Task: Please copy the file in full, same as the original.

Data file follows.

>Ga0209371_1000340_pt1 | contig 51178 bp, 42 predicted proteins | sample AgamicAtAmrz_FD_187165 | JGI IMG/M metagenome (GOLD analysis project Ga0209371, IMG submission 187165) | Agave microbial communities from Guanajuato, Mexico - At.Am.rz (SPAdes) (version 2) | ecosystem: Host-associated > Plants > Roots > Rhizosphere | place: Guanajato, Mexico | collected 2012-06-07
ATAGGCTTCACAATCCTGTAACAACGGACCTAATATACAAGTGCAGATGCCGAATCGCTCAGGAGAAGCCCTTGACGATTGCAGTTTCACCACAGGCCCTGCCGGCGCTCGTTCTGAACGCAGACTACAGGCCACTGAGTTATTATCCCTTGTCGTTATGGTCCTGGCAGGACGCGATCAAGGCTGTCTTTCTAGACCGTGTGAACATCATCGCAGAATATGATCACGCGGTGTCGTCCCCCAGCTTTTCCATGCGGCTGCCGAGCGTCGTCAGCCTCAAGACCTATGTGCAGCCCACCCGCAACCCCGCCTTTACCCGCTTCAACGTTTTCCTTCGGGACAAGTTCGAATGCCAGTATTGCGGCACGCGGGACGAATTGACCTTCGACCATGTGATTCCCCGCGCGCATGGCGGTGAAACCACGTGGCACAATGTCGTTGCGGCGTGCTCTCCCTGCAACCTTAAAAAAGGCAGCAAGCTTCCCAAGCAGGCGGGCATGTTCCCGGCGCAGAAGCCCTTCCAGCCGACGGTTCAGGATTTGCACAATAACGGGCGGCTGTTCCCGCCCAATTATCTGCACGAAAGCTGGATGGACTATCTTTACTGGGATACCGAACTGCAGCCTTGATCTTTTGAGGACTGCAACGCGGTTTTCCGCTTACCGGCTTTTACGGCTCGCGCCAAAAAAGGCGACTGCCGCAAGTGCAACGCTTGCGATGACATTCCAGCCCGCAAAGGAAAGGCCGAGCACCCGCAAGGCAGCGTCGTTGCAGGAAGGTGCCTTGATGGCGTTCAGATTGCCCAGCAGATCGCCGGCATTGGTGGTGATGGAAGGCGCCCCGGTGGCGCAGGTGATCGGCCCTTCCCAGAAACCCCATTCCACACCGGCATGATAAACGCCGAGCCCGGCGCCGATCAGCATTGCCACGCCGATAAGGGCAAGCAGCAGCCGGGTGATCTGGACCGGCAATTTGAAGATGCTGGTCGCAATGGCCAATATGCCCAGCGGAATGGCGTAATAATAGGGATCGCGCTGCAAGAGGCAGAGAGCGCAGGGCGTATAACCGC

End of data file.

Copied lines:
>Ga0209371_1000340_pt1 | contig 51178 bp, 42 predicted proteins | sample AgamicAtAmrz_FD_187165 | JGI IMG/M metagenome (GOLD analysis project Ga0209371, IMG submission 187165) | Agave microbial communities from Guanajuato, Mexico - At.Am.rz (SPAdes) (version 2) | ecosystem: Host-associated > Plants > Roots > Rhizosphere | place: Guanajato, Mexico | collected 2012-06-07
ATAGGCTTCACAATCCTGTAACAACGGACCTAATATACAAGTGCAGATGCCGAATCGCTCAGGAGAAGCCCTTGACGATTGCAGTTTCACCACAGGCCCTGCCGGCGCTCGTTCTGAACGCAGACTACAGGCCACTGAGTTATTATCCCTTGTCGTTATGGTCCTGGCAGGACGCGATCAAGGCTGTCTTTCTAGACCGTGTGAACATCATCGCAGAATATGATCACGCGGTGTCGTCCCCCAGCTTTTCCATGCGGCTGCCGAGCGTCGTCAGCCTCAAGACCTATGTGCAGCCCACCCGCAACCCCGCCTTTACCCGCTTCAACGTTTTCCTTCGGGACAAGTTCGAATGCCAGTATTGCGGCACGCGGGACGAATTGACCTTCGACCATGTGATTCCCCGCGCGCATGGCGGTGAAACCACGTGGCACAATGTCGTTGCGGCGTGCTCTCCCTGCAACCTTAAAAAAGGCAGCAAGCTTCCCAAGCAGGCGGGCATGTTCCCGGCGCAGAAGCCCTTCCAGCCGACGGTTCAGGATTTGCACAATAACGGGCGGCTGTTCCCGCCCAATTATCTGCACGAAAGCTGGATGGACTATCTTTACTGGGATACCGAACTGCAGCCTTGATCTTTTGAGGACTGCAACGCGGTTTTCCGCTTACCGGCTTTTACGGCTCGCGCCAAAAAAGGCGACTGCCGCAAGTGCAACGCTTGCGATGACATTCCAGCCCGCAAAGGAAAGGCCGAGCACCCGCAAGGCAGCGTCGTTGCAGGAAGGTGCCTTGATGGCGTTCAGATTGCCCAGCAGATCGCCGGCATTGGTGGTGATGGAAGGCGCCCCGGTGGCGCAGGTGATCGGCCCTTCCCAGAAACCCCATTCCACACCGGCATGATAAACGCCGAGCCCGGCGCCGATCAGCATTGCCACGCCGATAAGGGCAAGCAGCAGCCGGGTGATCTGGACCGGCAATTTGAAGATGCTGGTCGCAATGGCCAATATGCCCAGCGGAATGGCGTAATAATAGGGATCGCGCTGCAAGAGGCAGAGAGCGCAGGGCGTATAACCGC